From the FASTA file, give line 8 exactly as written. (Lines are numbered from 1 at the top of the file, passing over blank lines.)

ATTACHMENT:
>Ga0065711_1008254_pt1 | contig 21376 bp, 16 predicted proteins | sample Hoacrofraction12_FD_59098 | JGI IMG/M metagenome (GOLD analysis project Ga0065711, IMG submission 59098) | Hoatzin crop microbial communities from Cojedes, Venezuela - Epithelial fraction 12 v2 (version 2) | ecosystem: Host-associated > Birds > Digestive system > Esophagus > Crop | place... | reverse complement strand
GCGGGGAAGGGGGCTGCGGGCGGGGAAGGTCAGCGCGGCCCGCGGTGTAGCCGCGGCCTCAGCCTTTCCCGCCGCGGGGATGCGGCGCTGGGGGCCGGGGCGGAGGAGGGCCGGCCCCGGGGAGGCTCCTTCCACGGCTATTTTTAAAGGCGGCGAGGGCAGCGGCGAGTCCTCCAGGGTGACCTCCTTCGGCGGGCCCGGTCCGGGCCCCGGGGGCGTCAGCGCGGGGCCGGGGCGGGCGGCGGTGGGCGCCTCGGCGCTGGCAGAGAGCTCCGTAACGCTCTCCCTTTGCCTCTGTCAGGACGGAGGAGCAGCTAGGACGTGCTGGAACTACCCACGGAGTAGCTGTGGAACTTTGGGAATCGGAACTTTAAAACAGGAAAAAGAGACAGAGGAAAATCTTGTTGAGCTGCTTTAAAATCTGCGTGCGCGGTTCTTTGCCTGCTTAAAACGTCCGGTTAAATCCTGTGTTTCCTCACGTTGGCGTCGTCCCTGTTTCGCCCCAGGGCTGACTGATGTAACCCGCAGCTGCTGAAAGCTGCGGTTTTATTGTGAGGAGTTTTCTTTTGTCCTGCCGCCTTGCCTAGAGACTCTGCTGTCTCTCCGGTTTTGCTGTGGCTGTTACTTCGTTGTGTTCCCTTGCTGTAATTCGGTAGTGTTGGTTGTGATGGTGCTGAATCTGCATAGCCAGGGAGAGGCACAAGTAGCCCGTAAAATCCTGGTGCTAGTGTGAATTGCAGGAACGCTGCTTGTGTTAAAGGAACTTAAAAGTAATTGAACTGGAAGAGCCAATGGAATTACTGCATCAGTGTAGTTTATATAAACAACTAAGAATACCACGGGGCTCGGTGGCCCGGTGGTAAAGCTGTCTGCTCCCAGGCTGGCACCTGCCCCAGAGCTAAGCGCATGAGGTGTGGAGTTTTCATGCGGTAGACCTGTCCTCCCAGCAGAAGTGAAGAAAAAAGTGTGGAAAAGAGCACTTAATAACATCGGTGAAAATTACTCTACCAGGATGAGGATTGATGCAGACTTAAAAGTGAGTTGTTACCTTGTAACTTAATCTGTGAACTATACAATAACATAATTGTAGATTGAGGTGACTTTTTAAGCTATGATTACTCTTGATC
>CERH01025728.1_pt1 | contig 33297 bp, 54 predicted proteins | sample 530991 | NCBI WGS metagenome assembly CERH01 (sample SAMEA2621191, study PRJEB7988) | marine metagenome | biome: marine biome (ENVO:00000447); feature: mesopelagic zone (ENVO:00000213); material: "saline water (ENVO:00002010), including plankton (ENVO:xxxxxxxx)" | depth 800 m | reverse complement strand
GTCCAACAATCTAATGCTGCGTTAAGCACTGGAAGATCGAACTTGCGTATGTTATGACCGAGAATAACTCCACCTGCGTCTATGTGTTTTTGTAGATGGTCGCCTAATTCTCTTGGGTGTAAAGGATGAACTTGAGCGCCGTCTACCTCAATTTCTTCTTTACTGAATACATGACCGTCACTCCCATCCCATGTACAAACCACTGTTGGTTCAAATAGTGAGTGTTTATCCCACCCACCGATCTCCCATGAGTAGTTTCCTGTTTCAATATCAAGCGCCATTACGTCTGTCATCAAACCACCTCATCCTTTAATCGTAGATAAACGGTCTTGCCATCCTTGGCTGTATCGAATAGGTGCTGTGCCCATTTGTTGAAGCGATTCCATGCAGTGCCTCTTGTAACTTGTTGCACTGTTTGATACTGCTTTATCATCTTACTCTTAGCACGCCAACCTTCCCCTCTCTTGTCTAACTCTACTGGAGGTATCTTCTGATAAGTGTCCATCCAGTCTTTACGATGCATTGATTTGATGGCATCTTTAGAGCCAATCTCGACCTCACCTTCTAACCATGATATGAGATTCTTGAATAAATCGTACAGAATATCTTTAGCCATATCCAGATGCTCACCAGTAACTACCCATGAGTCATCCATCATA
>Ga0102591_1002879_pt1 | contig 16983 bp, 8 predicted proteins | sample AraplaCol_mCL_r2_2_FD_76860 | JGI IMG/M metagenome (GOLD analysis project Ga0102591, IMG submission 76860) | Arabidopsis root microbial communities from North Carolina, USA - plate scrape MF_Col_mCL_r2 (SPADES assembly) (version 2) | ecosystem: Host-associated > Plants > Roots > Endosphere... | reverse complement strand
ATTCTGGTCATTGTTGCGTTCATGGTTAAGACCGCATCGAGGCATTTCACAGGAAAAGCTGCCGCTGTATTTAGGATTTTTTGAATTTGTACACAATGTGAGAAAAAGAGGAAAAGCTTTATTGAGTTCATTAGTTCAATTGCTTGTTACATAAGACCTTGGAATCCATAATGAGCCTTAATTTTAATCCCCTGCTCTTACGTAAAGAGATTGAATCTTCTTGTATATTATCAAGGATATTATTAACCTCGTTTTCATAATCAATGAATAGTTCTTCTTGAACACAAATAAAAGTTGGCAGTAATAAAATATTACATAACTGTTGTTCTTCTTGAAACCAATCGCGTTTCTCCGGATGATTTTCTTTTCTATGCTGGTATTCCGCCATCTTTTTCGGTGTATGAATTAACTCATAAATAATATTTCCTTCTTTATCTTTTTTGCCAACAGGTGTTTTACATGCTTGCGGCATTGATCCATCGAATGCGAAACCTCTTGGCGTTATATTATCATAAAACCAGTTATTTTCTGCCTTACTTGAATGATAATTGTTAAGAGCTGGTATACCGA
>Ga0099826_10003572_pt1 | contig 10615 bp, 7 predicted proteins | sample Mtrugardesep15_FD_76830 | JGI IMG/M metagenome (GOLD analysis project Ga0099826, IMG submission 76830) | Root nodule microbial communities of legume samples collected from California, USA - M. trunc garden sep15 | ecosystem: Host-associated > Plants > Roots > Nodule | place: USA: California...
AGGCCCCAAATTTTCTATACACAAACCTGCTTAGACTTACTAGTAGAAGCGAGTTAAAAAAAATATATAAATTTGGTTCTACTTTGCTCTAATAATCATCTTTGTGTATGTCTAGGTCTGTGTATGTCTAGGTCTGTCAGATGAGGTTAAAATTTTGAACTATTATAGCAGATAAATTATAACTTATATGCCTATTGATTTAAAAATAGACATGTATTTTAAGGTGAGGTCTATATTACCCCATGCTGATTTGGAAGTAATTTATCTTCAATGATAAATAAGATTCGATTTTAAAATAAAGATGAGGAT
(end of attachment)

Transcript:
AGGCCCCAAATTTTCTATACACAAACCTGCTTAGACTTACTAGTAGAAGCGAGTTAAAAAAAATATATAAATTTGGTTCTACTTTGCTCTAATAATCATCTTTGTGTATGTCTAGGTCTGTGTATGTCTAGGTCTGTCAGATGAGGTTAAAATTTTGAACTATTATAGCAGATAAATTATAACTTATATGCCTATTGATTTAAAAATAGACATGTATTTTAAGGTGAGGTCTATATTACCCCATGCTGATTTGGAAGTAATTTATCTTCAATGATAAATAAGATTCGATTTTAAAATAAAGATGAGGAT